2) In that lay-off notice, he quoted School Board authority, which according to Justice Southin who quashed the later arbitration in support of the Board in 1986, stated that such authority was not there. Nowhere, she went on to note was there a School Board plan to lay off a teacher in June of 1985.

3) The Superintendant in his letter quoted the necessity of laying off a teacher due to declining enrolment. The School Board list on that night showed 16 new positions created (add: a number for which I was qualified ).

4) The arbitrator converted those 16 new hires into 16 layoffs adding  my name as the 17th knowing full well that I was the only layoff that year.

5) The Superintendant also quoted the neophyte BILL 35 as his authority. I was laid off on June 26. Bill 35 became law on July 1st,1985.


…Now I didn’t know at the time, but I now know that I was a target of a government conspiracy….


(C) How long were you a teacher? (add: This irrelevant information types the very few questions raised by Justice Maranger and is reflective of how he fails to deal with central issues.)….


ME: …The key note was that both sides agreed that the threshold test for lay-off was whether or not there was a need to lay-off staff. That was the threshold test which wasw never passed, but that arbitration was quashed, and the arbitrator was ruled patently unreasonable.

(C) You talked about a government conspiracy?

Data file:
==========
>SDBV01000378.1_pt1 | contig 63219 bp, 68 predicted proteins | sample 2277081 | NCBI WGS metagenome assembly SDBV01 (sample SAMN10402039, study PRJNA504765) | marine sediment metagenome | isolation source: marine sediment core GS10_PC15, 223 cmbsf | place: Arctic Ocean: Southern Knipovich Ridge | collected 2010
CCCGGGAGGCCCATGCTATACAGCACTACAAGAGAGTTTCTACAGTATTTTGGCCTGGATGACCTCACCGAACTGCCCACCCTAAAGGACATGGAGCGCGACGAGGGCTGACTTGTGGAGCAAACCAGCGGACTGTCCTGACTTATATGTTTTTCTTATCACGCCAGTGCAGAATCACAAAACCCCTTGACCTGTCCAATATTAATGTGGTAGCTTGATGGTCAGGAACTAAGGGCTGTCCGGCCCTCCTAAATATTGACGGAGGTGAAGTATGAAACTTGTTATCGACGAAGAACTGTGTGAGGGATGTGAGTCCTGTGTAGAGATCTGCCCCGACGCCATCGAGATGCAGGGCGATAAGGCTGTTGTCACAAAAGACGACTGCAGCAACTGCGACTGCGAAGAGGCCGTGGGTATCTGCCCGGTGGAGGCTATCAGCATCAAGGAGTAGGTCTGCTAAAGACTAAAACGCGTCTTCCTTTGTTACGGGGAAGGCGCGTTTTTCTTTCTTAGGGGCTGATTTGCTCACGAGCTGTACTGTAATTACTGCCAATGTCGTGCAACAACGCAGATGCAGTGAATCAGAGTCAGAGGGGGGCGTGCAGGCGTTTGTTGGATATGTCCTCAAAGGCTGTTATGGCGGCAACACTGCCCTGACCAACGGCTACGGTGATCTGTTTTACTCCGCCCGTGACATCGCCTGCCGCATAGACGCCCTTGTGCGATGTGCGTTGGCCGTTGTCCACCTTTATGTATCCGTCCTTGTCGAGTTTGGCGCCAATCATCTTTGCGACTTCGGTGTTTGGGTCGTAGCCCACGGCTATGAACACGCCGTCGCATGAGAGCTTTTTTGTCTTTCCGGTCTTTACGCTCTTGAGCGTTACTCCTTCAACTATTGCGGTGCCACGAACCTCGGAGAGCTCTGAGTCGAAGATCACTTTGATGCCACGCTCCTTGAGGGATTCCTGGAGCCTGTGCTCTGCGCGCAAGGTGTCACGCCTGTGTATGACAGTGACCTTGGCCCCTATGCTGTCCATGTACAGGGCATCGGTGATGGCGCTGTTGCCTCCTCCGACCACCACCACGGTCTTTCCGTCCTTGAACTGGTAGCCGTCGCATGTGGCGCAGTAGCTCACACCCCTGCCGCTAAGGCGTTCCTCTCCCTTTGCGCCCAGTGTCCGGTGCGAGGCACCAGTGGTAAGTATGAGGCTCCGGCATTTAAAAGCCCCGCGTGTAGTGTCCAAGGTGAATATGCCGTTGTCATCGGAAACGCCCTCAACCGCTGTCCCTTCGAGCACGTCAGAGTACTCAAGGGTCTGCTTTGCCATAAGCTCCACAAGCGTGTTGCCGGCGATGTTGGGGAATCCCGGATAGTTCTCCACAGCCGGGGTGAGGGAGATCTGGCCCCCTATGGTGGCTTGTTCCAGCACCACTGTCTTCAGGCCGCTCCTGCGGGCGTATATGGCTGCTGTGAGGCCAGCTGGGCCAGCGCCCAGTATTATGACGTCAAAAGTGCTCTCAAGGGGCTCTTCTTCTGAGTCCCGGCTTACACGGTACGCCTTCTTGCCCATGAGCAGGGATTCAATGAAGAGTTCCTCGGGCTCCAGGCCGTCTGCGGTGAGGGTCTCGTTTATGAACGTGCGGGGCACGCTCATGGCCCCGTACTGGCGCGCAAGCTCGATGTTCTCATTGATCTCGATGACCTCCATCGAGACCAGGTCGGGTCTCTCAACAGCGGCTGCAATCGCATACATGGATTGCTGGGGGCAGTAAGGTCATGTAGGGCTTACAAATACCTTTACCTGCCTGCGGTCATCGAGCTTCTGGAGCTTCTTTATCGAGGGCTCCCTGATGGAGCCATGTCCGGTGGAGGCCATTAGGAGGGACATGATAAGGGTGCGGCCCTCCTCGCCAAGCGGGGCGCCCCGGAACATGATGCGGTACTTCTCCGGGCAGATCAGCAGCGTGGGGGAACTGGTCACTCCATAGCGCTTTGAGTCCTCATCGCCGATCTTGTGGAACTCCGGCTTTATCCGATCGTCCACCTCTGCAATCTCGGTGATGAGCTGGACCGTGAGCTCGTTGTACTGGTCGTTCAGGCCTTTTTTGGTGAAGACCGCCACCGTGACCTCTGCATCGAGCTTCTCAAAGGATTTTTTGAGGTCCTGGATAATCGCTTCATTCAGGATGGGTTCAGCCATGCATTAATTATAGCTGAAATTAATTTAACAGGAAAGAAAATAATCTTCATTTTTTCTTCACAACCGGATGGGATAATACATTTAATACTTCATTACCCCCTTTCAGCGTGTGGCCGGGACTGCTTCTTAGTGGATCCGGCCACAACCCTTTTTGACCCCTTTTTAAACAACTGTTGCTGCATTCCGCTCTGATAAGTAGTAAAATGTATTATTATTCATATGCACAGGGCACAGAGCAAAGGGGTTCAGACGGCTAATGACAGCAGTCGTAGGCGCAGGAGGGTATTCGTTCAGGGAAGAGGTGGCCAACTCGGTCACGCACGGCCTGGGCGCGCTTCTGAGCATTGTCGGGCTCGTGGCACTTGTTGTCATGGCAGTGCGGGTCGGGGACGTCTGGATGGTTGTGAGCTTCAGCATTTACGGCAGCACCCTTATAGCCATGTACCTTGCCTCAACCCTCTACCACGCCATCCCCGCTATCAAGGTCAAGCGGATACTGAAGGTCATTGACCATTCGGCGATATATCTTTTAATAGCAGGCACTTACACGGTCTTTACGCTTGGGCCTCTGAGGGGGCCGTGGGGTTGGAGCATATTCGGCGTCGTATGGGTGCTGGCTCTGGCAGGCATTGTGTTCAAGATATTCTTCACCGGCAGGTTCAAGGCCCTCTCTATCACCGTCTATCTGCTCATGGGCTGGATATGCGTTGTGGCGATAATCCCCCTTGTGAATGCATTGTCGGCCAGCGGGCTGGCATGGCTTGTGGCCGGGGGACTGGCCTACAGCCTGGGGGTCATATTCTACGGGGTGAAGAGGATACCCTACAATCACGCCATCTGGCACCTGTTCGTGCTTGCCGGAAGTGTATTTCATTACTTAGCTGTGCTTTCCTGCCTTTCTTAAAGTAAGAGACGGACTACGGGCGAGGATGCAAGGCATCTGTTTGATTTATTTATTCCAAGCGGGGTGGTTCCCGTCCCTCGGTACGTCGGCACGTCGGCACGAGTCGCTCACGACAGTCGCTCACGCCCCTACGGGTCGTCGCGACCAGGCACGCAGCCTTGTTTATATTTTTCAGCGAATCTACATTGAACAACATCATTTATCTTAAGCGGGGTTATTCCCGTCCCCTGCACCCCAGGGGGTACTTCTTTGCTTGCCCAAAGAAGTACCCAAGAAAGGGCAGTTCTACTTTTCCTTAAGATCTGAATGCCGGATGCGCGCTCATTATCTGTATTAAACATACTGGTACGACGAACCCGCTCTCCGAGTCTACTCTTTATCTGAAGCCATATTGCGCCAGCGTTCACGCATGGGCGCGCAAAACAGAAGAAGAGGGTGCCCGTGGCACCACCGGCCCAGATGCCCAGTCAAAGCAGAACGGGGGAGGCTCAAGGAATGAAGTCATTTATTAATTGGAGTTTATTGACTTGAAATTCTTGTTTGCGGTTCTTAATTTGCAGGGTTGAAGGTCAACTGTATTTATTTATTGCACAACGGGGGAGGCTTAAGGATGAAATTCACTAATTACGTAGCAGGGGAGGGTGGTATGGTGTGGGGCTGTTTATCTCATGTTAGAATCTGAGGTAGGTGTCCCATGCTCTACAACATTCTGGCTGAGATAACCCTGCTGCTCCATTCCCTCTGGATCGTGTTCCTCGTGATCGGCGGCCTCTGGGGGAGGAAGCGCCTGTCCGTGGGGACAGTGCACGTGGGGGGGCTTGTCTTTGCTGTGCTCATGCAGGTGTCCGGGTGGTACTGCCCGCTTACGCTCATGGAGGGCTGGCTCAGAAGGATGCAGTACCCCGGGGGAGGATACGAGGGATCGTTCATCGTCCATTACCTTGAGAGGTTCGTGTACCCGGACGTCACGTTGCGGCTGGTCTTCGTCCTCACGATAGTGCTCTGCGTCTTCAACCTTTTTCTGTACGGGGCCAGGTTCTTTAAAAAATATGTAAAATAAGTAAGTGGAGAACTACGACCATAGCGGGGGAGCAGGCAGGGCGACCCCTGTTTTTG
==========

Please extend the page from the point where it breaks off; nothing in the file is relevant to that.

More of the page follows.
ME: …the government of B.C. was hi-jacked in terms of this BILL 35 legislation. As the union lawyer told me, this was  the ‘Roger Callow Act’. I was the only person ever laid off under BILL 35 conditions. That Bill was trrpealed in the 1990’s (add: before this case had been resolved). It’s commonly known as Banana Republic Justice. The Justice System was co-opted in that regard.


ME: …I have information through to The Chief Justice (Ottawa) Charles Hackland, Ontario Attorney General (J. Gerritsen) and Ontario Premier D. McGuinty, because what is at stake here is whether collective bargaining rules really have any value whatsoever.


ME: …When the  School Board did not return employment as recommended by Justice Southin, she ordered the matter back to arbitration, and the scary part is this. She did not place me back on salary. ‘That was a stunt she couldn’t get away with’ according to the legal counsel I had at that time. That’s why we are in this courtroom today. If she had placed me back on salary at that time, we wouldn’t be here today.